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Most people enjoy an icy drink on a hot day without thinking about the physics happening in the glass. But the phase-change reaction — in this case, as the ice absorbs heat from the drink and melts — is a powerful one. A coating NASA created to take advantage of that same reaction could turn up on passenger planes or be the key to an ice-free cooler.

With phase changes, according to Marshall Space Flight Center materials scientist Raj Kaul, the temperature holds steady at exactly the point of transition. “If you freeze a thermometer in a block of ice and start heating it, the temperature will stay at 32 °F, even in the already melted part. Only once the ice is completely melted will the water start raising its temperature.”

For water, the melting/freezing point is 32 °F but NASA developed a suite of materials with different melting points. Initially, the plan was to use these materials inside spacesuits, which can get hot as body heat accumulates. In the early 2000s, however, Kaul began researching a way to use phase-change materials on the outside of the space shuttle. The solid rocket boosters were protected by a material called MCC-1 that was “basically a mixture of cork and epoxy,” Kaul said. “The cork will burn and that burning process also removes the heat. Plus, it ablates — the layer will just come off, so new material will be exposed and then go through that again.”

Because the coating was designed to burn off, however, there remained a danger that the process would cause damage. Kaul began working on a protective coating that would not ablate and still maintain a safe temperature underneath. He turned to NASA's work with phase-change materials and used them in this new context. He incorporated the material into a coating that could be applied like paint, which required determining the right ratio of phase-change material to coating to get the best results.

After licensing the patent for the phase-change coating from Marshall, entrepreneur Chris Bilec founded PrimeBilec and is working on a number of products including an iceless cooler.

Kaul developed a material that “is encapsulated in a plastic. When it sees heat, it absorbs that heat to go through the solid-to-liquid phase. As a result, the heat cannot go through to the substrate — it all goes through this phase-transformation process.” So, the solid rocket booster wouldn't melt from the extreme heat of launch. And thanks to the epoxy binding the coating to itself and the rocket, the phase-change material wouldn't drip off when it melted. After testing by NASA, the material was approved for use on spacecraft but by that time, the shuttle program had been discontinued.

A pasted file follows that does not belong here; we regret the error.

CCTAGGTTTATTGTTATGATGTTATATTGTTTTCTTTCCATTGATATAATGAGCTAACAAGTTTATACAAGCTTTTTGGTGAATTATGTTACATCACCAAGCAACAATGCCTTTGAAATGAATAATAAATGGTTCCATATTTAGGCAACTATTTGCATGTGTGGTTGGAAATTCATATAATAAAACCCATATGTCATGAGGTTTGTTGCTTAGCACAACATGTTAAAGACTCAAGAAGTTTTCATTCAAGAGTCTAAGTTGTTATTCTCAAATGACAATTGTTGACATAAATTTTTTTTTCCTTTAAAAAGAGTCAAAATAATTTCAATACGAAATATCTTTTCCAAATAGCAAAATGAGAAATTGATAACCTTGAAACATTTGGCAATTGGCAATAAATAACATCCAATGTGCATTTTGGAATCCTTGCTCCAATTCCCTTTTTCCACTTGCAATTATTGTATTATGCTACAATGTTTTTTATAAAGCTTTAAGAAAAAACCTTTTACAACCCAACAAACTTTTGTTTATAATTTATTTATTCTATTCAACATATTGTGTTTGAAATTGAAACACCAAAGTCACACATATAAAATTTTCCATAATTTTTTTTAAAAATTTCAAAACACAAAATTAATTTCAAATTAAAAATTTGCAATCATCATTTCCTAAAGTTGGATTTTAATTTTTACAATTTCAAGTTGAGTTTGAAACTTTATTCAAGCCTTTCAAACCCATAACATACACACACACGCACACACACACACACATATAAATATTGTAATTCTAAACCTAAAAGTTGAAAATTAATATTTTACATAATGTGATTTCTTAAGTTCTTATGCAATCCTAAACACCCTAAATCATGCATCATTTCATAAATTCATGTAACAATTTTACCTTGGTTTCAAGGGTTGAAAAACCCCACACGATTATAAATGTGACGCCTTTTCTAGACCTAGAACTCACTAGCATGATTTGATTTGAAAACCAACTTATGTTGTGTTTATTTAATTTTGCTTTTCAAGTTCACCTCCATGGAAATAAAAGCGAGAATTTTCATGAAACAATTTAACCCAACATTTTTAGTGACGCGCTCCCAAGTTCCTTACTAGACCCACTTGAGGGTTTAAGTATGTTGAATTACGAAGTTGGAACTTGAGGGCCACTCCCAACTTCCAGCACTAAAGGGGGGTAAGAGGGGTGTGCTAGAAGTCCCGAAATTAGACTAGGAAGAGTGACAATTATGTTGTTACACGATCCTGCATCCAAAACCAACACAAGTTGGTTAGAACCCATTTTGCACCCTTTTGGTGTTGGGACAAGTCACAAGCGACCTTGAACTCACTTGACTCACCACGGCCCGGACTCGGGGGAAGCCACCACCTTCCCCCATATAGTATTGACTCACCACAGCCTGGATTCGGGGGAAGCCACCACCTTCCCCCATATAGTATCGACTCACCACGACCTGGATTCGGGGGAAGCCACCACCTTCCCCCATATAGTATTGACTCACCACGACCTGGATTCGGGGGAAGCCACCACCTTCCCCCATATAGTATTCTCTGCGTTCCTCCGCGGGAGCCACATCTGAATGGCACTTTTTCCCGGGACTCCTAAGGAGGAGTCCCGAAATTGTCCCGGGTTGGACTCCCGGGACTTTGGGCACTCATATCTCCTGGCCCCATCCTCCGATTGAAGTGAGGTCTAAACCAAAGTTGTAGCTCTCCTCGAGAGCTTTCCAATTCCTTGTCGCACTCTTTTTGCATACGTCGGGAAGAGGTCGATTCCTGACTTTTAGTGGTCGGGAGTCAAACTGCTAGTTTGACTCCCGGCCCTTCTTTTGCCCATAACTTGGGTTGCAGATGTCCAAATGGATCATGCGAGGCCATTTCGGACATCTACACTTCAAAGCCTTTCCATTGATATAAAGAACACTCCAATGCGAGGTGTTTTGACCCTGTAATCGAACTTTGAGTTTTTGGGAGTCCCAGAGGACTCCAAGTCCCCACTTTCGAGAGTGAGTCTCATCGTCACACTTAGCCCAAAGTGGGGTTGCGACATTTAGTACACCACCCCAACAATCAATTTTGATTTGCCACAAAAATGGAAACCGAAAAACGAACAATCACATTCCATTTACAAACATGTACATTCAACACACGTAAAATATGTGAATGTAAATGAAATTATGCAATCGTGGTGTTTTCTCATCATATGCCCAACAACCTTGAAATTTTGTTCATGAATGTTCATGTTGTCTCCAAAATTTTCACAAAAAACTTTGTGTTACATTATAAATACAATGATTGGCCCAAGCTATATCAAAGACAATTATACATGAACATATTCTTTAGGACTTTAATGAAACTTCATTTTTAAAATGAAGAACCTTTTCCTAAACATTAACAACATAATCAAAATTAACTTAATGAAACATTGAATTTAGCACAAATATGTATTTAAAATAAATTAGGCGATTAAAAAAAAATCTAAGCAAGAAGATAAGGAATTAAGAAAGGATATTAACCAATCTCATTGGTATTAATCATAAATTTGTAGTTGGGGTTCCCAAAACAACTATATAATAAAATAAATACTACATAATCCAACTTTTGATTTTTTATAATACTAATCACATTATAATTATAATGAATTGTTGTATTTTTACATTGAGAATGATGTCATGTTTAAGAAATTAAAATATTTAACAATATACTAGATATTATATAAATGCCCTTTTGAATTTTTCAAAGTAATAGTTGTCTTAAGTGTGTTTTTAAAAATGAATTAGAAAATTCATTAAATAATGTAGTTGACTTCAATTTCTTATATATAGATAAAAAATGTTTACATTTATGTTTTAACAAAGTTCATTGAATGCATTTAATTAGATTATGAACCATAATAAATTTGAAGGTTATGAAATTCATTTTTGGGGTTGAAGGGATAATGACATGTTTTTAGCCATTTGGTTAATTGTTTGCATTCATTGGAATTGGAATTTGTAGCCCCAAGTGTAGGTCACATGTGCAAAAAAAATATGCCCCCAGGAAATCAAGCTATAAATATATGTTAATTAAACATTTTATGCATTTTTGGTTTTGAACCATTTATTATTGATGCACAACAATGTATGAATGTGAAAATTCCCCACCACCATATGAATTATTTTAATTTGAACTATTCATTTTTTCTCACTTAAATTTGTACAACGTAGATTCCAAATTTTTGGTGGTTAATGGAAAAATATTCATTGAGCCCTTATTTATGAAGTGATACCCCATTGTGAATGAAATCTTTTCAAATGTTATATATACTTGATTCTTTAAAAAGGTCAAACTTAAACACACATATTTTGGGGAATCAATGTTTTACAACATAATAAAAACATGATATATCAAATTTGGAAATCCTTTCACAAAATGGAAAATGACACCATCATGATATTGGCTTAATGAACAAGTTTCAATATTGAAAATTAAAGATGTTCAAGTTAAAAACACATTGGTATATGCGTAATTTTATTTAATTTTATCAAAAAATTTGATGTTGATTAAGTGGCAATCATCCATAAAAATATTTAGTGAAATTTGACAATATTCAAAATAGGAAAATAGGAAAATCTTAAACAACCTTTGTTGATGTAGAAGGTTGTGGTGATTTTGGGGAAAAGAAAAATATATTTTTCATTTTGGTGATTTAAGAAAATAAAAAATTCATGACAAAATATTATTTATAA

NASA advertised the material's patent for licensing and it was snapped up by Chris Bilec, an entrepreneur and Army veteran. Bilec started Austin, TX-based PrimeBilec and Marshall's Tech Transfer Office connected him with Kaul to answer questions about the material. Kaul suggested the coating had potential for exterior house paint or as a roof coating, “so that in the daytime, it will absorb heat and in the nighttime, it will release that heat and go through the cycle.”

Bilec used the material to coat the back end of an airplane to prevent heat damage from the jet engines. “For aviation, we're setting the phase-change material at 24° C,” or approximately room temperature — the temperature the airline maintains in the cabin. By using that temperature, the coating will absorb heat that would raise the internal temperature.

He has seen interest from a company that makes heat traps for Veterans Affairs hospitals. “They monitor the heat coming off the pipes in the hospital,” Bilec said. “When these pipes get too hot, they overheat and burn their sensors. Our products will extend the lifespan of their heat traps.”

Another idea is to create an “iceless cooler” along with smaller containers for lunches. For the containers, the phase-chase material is embedded in food-grade polyester to coat the container. With the coating, the food — or beer — inside the container will stay colder for about two to four hours longer, depending on the temperature outside.

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Tech Briefs Magazine

This article first appeared in the November, 2019 issue of Tech Briefs Magazine.

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